10 years of brick-built LEGO Christmas Trees

Rebuild the Holidays

Over the past 10 years, the LEGO Group has produced 50 brick-built trees in holiday-themed sets. The trees range from mini builds in the annual Advent calendars to stand-alone products built with hundreds of bricks.

Each of these trees includes a combination of foliage, lights & ornaments, and a star. This post explores the many different ways LEGO designers have built these trees.1

Data

Data for each LEGO set containing a brick-built tree is from Brickset. Details are recorded in a Google Docs sheet, which is publicly available here.

Expand for descriptions of key columns.

Columns used in analysis:

  • set_name is the official LEGO name of the product. This column can be used for identifying Advent calendars.
  • theme is the LEGO theme of the product (e.g. CITY, Friends). Some sets, such as ornaments and the employee gifts, do not cleanly fit in a theme.
  • star_color & star_piece describe the bricks used to represent the star at the top of the tree.
  • light_color & light_piece describe the bricks used decorate the trees as lights and ornaments. At the small scale, it’s difficult to distinguish between the two decorations.
  • present and snow are logical, noting whether the tree comes with brick-built presents or snow. The present tag is ambiguous for the Advent calendars, since most sets come with presents on different days, but not in the same mini build as the tree.
  • foliage_orientation SOT for “studs on top” or SNOT for “studs not on top”. Many trees use both building techniques, but the primary technique is listed here.
  • height_sot is the height of any studs-on-top elements in the tree, expressed as LEGO plates. height_snot is the height of any studs-not-on-top elements, expressed as studs. These two columns are mutually exclusive. They can be summed together with a conversion of 8 SOT units to 3 SNOT units to get total height (excluding star height). This is used to calculate the height distribution chart below.

4 ways to group 50 trees

18 trees are built with a “studs not on top” (SNOT) methodology. Classic LEGO creations are built by stacking pieces on top of each other, but more advanced building techniques, such as SNOT, sometimes allow for more detail in the build. These SNOT trees have become more common in recent years, especially in the Advent calendars.
9 trees are integrated with white bricks to represent snow covering all or some of the branches. The two Harry Potter Advent calendars so far both have had trees with snow.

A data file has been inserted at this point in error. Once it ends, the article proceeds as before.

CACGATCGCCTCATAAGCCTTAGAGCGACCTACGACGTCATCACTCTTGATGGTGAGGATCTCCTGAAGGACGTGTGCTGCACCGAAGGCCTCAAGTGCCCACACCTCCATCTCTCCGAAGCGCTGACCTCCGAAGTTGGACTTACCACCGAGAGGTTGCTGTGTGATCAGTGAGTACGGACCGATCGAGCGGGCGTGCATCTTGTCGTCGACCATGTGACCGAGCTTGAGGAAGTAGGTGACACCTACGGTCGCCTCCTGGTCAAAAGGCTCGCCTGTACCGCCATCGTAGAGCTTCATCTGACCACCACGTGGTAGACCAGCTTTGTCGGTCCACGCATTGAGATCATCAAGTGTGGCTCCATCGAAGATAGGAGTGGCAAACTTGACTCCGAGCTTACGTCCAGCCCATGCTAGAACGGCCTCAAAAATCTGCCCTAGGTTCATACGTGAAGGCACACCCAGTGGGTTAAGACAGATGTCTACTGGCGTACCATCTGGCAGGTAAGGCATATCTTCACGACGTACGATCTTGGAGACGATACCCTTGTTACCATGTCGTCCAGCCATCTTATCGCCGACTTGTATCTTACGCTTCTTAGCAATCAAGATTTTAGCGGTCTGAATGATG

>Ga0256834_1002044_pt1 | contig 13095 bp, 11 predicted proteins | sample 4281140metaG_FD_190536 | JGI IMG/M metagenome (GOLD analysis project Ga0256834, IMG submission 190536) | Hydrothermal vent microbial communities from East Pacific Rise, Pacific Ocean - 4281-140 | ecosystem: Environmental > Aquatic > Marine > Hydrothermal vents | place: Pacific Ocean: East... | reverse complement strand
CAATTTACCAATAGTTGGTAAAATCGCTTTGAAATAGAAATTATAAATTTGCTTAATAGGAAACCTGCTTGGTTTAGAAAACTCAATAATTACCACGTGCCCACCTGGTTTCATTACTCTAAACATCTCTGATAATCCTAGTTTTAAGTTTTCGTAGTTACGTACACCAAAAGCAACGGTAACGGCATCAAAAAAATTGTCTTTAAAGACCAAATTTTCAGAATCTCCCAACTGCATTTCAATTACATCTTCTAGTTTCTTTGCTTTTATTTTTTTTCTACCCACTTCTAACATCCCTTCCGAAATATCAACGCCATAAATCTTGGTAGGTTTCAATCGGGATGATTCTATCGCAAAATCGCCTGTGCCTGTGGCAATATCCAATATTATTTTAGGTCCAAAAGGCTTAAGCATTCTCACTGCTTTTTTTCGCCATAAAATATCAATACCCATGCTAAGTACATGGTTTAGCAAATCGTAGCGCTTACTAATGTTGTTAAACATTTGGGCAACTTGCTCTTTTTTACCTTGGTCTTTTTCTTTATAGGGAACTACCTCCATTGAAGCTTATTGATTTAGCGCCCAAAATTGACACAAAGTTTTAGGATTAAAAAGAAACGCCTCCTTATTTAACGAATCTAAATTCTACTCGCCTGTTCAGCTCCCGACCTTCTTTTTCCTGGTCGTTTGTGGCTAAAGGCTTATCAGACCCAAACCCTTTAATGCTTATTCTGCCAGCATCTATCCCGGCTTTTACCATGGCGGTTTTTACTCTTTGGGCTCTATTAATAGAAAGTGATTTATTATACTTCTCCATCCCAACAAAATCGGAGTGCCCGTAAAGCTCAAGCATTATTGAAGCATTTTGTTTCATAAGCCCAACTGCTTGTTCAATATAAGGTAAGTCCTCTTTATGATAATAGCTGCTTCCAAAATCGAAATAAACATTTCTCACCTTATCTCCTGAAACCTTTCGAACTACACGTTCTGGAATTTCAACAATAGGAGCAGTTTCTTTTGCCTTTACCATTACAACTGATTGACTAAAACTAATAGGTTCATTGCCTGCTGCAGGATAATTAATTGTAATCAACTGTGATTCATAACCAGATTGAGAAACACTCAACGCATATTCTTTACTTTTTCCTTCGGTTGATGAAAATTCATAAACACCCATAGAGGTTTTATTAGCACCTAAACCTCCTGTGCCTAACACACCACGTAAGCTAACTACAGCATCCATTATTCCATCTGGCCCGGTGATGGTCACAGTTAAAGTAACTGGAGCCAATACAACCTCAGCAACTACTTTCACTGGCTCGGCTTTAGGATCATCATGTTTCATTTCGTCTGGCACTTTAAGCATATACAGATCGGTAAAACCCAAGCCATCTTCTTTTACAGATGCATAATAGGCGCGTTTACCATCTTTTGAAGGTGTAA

22 trees, a bit less than half of them, are from the annual LEGO Advent calendar sets. The CITY and Friends themed sets always contains a tree. The first year of the Star Wars-themed Advent calendar had a class Christmas tree, but none since.
13 trees use bricks for foliage other than dark green. Most of these 13 trees use a combination of dark green and other shades of green. The most unique Christmas tree so far comes from this year’s Harry Potter Advent calendar set (75981), with an all-white tree.

Height distribution of trees

The trees vary in height, with the shortest trees (from base to foliage tip, excluding star) in the 2019 CITY Advent calendar (60235) and the 2020 Charles Dickens Tribute (40410) at approximately 3 bricks tall.

The tallest brick-built tree is in the 2019 gift-with-purchase set Christmas Tree (40388) at 45 plates (15 bricks) tall. This set also contains the most unique element pieces and colors as decorations and lights.

Trees with SNOT orientation have a more restricted range of heights. While building with studs on sides might allow for more creative building, the format might only work well for medium scale trees.

Stars

Most of the trees (except for three) have a star representation at the top. Across all the trees, there have been 15 different LEGO elements used as stars, in 9 different colors. The 1x1 star shape piece is the most commonly used topper, and pieces in warm gold and transparent yellow colors are most common.

This chart shows the distribution of four most common (plus others) star pieces in the four most commonly used colors (plus others). The magic wand (with star tip) piece is a frequently used piece, but has only been produced in transparent fluorescent green. The diamond piece (which resembles a 3D gemstone) has been used in two transparent colors.

Lights & Ornaments

The other key feature of brick-built Christmas trees is the lights and ornament decorations on the sides of the trees. Nearly all the trees use round 1x1 plates or tiles (no studs) for this feature, but the colors vary across trees. Most trees use more than one color for the lights, with some clear patterns in the pairings.

This chart sorts the colors by their frequency, from transparent yellow used in 23 of the trees, to medium lilac used just once. Lines between colors link pairs that are used in at least two trees. (e.g. transparent yellow & transparent red is a common pairings).

The chart is further split into transparent bricks (triangles, green pairings) and solid colors (circles, black pairings).

Transparent bricks tend to be grouped exclusively with other transparent bricks, and solid bricks with other solid bricks. The one exception is the large 2019 Christmas Tree 40388 set, which included lights and ornaments in 9 different colors.


Check out the full script on GitHub.

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  1. The charts use some very questionable design choices, but it’s Christmas, so festive over substance. 🎅↩︎

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Ryan Timpe
Data Science | Economics

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